The Secrets Of The Group Of Seven Continue To Be Discovered
Their paintbrushes swept expertly through the oil paint, not unlike their paddles cut deftly through the water. It’s been 101 years since the Group of Seven first showed their works in downtown Toronto, Canada, and helped shape a distinctive Canadian art style. Though they received scorn for their untraditional rugged landscapes at first, the painting sites in Northern Ontario kept calling them back.
Many of their iconic images would have been impossible to create without canoes to access the painting sites. Blackflies in their brushes be damned, the Group painted, paddled and camped for weeks and months at a time to capture remote vistas.
Many of the Group of Seven painting sites are still untouched. Through research and intimate knowledge of the landscapes through their own many trips, intrepid paddlers Gary and Joanie McGuffin have found and mapped hundreds of the exact locations where the artists sat and sketched or painted.
According to the McGuffins, there is still much work to be done to identify additional painting sites and ensure responsible ways to share these national treasures with the rest of the world.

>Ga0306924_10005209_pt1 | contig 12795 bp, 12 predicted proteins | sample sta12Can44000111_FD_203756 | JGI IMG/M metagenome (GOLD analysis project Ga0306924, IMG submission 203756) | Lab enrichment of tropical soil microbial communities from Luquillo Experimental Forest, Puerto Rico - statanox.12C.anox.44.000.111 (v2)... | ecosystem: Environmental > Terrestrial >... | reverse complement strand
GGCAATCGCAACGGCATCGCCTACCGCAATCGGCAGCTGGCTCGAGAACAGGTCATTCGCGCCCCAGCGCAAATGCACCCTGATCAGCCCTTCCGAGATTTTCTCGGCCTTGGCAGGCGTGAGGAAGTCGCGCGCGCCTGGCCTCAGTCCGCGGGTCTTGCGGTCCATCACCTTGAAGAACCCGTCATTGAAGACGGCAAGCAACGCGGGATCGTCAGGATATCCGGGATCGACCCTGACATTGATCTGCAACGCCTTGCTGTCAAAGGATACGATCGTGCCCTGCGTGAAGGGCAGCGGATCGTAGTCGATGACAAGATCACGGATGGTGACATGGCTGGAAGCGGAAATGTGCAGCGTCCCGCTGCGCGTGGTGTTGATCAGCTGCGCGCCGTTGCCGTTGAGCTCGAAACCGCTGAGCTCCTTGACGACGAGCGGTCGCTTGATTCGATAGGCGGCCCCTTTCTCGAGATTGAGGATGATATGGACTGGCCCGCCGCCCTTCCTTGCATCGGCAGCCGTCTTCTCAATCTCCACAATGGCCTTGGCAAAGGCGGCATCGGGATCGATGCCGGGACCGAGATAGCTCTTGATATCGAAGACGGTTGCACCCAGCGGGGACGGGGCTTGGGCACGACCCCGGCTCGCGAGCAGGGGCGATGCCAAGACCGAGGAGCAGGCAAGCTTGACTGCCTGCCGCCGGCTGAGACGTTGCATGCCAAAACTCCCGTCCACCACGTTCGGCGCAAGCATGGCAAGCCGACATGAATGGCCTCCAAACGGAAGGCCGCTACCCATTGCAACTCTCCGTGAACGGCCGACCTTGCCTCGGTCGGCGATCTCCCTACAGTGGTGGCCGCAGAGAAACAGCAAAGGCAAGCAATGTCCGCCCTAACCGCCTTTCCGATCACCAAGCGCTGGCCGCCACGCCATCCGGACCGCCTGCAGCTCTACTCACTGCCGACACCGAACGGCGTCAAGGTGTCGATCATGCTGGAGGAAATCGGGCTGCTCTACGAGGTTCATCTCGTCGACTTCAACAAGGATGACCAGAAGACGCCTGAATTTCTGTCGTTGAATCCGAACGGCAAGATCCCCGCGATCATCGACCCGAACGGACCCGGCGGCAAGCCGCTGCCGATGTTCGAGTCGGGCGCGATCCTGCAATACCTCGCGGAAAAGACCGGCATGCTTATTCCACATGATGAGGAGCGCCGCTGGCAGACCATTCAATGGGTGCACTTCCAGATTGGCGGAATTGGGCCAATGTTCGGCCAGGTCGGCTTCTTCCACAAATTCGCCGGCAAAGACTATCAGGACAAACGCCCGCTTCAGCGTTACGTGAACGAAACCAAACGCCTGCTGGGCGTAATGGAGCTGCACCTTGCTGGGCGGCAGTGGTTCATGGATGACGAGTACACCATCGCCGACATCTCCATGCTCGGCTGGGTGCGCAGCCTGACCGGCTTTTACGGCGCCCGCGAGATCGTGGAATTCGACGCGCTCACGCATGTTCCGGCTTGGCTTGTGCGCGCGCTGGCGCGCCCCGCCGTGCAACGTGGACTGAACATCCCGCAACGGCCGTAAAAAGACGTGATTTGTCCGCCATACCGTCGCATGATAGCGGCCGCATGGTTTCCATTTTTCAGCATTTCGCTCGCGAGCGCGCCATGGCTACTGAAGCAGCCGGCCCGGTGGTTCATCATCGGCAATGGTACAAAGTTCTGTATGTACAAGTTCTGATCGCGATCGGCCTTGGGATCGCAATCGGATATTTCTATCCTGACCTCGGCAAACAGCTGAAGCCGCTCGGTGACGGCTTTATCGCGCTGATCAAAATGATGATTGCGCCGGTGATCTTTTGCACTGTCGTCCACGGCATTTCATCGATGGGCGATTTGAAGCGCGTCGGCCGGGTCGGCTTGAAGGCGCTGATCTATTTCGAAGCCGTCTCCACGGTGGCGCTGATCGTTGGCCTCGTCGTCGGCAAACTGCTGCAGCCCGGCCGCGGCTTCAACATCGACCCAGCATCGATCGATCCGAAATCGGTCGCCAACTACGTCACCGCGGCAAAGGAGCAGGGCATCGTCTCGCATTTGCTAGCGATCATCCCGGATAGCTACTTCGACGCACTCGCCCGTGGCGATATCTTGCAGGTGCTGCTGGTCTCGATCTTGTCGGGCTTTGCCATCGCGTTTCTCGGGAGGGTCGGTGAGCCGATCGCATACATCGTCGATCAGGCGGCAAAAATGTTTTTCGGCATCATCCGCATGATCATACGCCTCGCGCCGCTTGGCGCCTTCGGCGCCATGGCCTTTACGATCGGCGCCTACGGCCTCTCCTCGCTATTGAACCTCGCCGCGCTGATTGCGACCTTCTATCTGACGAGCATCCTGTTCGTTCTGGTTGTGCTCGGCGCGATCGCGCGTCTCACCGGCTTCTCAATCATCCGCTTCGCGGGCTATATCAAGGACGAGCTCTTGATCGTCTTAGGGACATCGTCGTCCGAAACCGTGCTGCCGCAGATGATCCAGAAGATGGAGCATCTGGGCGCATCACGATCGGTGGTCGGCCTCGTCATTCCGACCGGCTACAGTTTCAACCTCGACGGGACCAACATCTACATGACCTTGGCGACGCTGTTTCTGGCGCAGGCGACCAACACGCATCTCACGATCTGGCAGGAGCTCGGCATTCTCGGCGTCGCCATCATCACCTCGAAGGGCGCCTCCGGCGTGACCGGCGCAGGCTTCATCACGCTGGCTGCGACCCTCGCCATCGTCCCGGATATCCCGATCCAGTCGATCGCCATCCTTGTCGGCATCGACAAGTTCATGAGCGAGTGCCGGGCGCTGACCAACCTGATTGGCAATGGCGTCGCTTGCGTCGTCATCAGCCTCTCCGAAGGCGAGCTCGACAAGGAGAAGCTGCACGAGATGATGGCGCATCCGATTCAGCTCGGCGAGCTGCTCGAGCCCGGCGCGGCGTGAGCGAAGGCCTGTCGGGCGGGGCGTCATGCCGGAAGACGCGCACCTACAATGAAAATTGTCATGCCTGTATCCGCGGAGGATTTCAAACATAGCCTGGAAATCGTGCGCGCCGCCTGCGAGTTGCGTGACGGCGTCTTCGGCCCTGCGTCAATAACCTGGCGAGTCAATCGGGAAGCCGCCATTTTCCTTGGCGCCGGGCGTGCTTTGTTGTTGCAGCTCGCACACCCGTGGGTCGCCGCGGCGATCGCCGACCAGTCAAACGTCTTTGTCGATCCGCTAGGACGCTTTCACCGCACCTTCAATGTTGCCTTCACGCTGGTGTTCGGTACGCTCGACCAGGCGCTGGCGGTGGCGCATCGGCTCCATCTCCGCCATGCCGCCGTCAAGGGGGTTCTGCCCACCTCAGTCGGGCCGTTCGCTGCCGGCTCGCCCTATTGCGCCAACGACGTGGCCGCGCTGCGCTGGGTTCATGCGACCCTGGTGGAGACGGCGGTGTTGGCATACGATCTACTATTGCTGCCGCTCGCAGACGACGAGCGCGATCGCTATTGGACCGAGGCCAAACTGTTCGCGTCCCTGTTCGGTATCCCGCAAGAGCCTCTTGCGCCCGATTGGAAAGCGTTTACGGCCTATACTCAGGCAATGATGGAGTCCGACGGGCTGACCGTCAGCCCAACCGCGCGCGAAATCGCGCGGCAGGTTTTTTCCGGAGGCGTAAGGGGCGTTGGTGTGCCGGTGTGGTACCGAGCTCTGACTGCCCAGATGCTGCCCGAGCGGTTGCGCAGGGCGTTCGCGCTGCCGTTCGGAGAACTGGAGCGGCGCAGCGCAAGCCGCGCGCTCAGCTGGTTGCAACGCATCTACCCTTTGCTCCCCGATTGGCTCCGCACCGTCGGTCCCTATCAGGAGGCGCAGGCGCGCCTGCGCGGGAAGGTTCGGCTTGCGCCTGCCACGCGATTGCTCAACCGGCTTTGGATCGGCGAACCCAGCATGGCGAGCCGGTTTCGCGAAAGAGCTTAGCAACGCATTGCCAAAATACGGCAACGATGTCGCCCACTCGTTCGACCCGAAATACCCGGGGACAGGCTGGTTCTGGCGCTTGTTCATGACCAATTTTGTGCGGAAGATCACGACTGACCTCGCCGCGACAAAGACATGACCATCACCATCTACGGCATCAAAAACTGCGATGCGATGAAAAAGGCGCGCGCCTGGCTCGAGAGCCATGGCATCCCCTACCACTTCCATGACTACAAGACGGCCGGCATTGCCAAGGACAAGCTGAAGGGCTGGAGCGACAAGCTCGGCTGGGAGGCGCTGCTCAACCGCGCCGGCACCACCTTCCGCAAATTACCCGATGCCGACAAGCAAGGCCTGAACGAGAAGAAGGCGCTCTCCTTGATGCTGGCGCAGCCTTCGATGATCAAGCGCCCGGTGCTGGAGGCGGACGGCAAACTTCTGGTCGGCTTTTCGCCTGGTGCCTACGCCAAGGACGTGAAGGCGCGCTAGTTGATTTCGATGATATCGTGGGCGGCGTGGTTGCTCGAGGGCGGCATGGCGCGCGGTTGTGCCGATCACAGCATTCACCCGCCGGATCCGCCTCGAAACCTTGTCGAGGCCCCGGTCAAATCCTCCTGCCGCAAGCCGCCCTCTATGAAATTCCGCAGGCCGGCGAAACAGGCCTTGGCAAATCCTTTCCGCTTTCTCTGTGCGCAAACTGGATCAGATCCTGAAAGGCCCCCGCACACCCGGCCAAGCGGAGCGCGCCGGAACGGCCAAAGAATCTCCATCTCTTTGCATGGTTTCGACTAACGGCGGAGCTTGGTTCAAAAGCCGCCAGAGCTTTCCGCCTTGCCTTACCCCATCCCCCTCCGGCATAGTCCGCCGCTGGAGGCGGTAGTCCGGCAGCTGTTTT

The Group of Seven
Considered among the most famous of Canadian artists for their wilderness landscape paintings, the Group of Seven should have been eight. The seven founding members in 1919 were Franklin Carmichael, Lawren S. Harris, A.Y. Jackson, Frank Johnston, Arthur Lismer, J.E.H. MacDonald and Frederick Varley.
Tom Thomson is often considered the eighth member and credited with cajoling the group out of the city and into Algonquin Provincial Park. Thomson died in a canoeing incident in Algonquin in 1917 before the group officially formed, but their works are often displayed together. His influence on the Group of Seven is unmistakable.
“The North Country and painting were his life and he made us partners in his devotion to it. We canoed and camped, lived and painted drawn together by an irresistible urge to concentrate our vision to create an art embodying the very character and spirit of the country,” wrote Lawren Harris of Thomson in a letter to a friend.
While the Group of Seven were artists, they were also adventurers—even rebels—looking to break from traditional European art methods and the confines of urban life. Bold color palettes, liberal use of paint and the precision of their imprecision captured the essence of strength and fragility in nature. Fracturing light and shadows, foreground and distance, they froze moments, offering a fleeting glimpse of Northern Ontario.
Many of their paintings were from the Ontario paddling paradises of Algonquin, Georgian Bay and the Algoma regions, but over the years, the Group of Seven traveled and painted the Arctic, Rockies, East Coast and Quebec.